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Fire in the Snow: Dogwood Shrubs That Illuminate.

Every morning as I drive out of my neighborhood, I pass by a home so modest that it is barely noticed. However, in autumn and in winter, this house stands out among all of the others and no one can escape looking at it. In fall, all of its foundation shrubs are afire with autumn coloration and in winter, the branches glow in the snow in shades of yellow, orange, and red. The seasoned gardener will understand that this well thought-out landscape is supposed to be eye catching when nothing else is.

Here are a few suggestions for Dogwood shrubs that do double duty when the colors of summer have gone. It is never too early to plan for next season. The white snow of winter should be an inspiration to do the research now. Try and imagine how colored branches might look when contrasted against white snow on your property.

Cornus sericea Arctic Fire.

Dark green foliage turns wine red in autumn.

Bare branches are red.

3 to 4 feet high by 4 to 5 feet wide.

Zone 3 to 7.

Full sun to part shade.


Cornus sanguinea Arctic Sun.

Green leaves turn yellow towards autumn finally turning peachy orange.

Bare branches are yellow tipped with red.

Zone 4 to 7.

3 to 4 feet tall by 3 to 5 feet wide.

Sun to part shade.


Cornus sanguinea Winter Beauty.

Green leaves turn orange yellow in autumn.

Bare branches are red tipped orange-yellow

4 to 8 feet tall by 6 to 15 feet wide.

Zones 4a to 8b, sun to partial shade.


Cornus sanguinea Mid Winter Fire.

Green leaves turn red-gold in autumn.

Bare branches shaded from yellow through orange to red.

8 to 10 feet high by 10 feet wide.

Zone 4a to 8b.

Sun to part shade but stems are fierier in sun.


Cornus alba Sibirica.

Grey-green leaves with little white margins becoming carmine red in autumn.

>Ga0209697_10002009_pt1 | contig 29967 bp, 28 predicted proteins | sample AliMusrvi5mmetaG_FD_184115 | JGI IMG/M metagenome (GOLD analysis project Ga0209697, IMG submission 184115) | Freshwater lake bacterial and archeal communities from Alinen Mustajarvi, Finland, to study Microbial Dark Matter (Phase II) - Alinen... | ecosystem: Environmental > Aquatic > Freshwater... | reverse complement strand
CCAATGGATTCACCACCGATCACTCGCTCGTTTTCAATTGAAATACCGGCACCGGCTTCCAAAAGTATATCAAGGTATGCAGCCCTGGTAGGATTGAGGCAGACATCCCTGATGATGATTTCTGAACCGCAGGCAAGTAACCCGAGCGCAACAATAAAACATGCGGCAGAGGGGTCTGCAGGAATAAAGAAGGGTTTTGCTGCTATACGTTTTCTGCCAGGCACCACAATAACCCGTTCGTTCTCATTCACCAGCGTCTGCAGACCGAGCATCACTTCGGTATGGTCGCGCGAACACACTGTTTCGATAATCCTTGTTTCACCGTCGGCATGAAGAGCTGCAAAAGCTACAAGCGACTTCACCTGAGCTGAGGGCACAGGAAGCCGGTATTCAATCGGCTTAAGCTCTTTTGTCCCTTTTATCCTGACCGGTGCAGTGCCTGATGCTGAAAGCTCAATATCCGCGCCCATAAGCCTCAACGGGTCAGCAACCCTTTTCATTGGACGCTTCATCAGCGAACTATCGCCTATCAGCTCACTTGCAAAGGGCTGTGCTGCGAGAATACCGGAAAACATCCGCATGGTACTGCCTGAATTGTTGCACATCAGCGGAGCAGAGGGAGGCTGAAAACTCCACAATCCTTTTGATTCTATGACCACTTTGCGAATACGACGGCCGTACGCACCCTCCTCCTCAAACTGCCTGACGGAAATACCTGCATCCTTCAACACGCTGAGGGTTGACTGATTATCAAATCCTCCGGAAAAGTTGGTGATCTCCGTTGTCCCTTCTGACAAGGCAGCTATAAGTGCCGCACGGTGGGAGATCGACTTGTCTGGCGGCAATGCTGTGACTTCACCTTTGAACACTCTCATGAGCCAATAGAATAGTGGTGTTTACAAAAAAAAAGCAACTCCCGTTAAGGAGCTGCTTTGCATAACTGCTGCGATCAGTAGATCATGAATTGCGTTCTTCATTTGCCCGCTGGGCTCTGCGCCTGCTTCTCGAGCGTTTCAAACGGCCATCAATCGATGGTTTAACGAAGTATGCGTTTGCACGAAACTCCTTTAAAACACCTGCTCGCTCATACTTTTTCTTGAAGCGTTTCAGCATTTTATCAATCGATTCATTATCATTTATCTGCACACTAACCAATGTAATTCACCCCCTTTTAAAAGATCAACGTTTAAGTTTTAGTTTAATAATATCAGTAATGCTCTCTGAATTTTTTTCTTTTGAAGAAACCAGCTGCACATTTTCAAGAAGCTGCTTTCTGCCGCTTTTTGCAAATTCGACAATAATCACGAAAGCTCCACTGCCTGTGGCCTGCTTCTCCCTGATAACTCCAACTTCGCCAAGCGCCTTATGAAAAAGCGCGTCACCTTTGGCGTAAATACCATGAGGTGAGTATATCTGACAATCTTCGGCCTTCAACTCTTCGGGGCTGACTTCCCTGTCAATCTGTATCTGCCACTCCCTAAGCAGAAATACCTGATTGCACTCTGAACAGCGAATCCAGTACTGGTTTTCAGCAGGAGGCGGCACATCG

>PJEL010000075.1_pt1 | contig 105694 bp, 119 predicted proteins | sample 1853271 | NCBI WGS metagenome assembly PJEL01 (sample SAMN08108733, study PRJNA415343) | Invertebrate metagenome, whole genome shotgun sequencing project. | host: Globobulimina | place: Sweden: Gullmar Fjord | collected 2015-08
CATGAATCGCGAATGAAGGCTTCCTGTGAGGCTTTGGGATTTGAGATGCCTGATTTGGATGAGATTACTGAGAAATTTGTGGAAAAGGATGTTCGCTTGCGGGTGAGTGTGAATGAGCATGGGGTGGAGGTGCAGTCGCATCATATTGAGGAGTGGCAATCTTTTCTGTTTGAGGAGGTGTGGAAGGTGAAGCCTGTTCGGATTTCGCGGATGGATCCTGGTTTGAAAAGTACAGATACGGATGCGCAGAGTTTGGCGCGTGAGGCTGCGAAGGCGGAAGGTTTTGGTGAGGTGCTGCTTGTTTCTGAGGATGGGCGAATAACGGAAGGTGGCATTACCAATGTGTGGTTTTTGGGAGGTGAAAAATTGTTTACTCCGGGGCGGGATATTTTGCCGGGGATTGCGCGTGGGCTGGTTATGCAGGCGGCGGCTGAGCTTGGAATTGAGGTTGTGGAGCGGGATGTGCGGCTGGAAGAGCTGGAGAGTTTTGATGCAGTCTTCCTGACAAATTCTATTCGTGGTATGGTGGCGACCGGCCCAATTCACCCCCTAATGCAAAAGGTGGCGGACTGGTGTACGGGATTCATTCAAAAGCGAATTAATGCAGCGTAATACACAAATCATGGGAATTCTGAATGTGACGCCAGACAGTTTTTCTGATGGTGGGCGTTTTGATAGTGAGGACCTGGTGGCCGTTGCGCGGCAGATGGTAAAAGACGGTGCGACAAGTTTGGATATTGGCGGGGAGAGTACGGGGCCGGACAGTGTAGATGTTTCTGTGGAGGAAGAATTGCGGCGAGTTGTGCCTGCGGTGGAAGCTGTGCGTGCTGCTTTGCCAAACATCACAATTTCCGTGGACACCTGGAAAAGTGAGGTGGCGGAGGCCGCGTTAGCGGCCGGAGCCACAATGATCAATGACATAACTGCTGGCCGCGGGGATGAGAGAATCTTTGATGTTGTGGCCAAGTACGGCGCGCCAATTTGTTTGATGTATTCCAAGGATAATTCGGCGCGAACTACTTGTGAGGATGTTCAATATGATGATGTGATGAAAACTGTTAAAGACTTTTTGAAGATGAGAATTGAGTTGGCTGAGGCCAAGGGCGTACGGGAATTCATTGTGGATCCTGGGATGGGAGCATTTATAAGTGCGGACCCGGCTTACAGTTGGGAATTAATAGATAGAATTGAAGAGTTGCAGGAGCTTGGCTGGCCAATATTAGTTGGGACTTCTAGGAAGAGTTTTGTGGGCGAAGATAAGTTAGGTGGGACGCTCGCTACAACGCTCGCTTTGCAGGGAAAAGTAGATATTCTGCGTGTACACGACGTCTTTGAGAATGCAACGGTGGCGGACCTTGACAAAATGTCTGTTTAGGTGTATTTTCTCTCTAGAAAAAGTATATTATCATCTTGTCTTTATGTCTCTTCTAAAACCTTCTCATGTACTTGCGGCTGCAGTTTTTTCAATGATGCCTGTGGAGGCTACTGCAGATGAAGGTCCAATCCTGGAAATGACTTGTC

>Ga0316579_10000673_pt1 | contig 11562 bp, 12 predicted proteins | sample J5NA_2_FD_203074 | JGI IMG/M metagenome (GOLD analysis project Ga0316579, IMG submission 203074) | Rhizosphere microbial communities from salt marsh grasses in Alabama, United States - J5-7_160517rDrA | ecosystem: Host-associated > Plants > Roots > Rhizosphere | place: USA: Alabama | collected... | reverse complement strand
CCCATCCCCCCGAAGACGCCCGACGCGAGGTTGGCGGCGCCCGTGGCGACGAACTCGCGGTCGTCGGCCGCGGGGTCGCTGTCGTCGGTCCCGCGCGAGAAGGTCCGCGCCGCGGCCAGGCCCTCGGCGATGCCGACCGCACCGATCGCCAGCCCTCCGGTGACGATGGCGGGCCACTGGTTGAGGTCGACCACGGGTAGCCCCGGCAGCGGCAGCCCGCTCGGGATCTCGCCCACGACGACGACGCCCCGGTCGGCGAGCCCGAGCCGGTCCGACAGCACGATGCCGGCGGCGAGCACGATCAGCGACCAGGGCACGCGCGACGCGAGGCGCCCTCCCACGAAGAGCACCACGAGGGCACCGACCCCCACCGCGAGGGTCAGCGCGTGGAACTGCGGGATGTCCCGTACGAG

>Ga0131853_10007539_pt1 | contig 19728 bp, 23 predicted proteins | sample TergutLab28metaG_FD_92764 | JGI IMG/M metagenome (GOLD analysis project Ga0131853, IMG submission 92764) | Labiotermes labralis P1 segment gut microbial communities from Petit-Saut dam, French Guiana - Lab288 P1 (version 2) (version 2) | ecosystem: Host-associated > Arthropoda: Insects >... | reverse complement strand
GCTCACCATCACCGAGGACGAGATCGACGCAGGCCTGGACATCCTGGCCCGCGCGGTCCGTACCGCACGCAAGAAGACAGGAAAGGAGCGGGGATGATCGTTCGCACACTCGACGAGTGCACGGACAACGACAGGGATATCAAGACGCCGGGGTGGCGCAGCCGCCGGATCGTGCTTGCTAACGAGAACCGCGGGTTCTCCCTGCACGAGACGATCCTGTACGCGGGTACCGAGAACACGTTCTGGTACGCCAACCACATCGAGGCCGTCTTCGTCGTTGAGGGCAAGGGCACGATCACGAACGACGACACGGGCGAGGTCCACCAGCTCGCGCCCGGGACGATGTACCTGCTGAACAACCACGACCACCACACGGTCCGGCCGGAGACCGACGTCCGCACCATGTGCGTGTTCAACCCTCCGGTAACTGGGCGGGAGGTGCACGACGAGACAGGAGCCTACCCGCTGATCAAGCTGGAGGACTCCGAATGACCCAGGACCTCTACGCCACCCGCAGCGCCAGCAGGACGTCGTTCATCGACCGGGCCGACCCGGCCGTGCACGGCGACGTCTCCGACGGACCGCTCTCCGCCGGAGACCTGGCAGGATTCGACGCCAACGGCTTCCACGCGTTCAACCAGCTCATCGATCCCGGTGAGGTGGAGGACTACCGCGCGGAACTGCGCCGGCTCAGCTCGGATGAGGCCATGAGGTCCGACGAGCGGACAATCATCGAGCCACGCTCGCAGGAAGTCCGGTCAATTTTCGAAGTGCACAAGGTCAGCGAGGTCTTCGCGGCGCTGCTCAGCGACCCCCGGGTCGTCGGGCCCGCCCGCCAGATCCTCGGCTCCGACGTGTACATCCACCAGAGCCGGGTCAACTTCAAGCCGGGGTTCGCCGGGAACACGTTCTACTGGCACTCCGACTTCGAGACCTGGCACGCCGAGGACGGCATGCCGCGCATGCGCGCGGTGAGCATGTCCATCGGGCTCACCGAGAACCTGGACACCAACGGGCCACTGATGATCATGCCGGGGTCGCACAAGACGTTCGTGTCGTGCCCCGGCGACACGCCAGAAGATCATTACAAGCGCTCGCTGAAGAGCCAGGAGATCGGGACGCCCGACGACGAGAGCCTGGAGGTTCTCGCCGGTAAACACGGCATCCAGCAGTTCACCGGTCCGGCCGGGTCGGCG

Bare branches are bright coral-red

8 feet tall and wide.

Zone 2 to 10.

Sun to part shade.


Cornus stolonifera Flaviramea.

Green leaves turn orange and red in the fall. Young bare branches are yellow in winter.

Zone 2 to 10.  9 feet tall and wide.

Full sun to full shade.

Notice that the photos represent mostly mature shrubs with dense growth. In their early years, some Dogwood shrubs may have many open spaces between the branches. Consider growing evergreen shrubs behind them as an enhancement. An ideal composition might include a yellow branched Dogwood, flanked on one side by a red branched shrub and on the other side, by one that is orange.

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Reader Comments (3)

Allan, you have given me a new appreciation of the Dogwoods! I can't wait to talk to my daughter and tell her to leave those red twigs where they are (covering an electrical box in the back of her yard). We can rejuvinate them this spring,


January 25, 2010 | Unregistered CommenterEileen

'Arctic Fire' has grown very fast for me, but I did not know it got so wide. I have a line of 9 on my curved sidewalk, and I fear they are much too close now. I've wante to try 'Arctic Sun' for some time so maybe I will. Have you tried it? Looks like a candy stick.

January 25, 2010 | Unregistered CommenterBenjamin

Thank you. Thank you. Thank you. The only Cornus sanquinea I see where I live is 'Midwinter Fire', but I have read about others and wondered what the differences were. Now, you've shown me. Thank you again.

January 31, 2010 | Unregistered CommenterDeirdre

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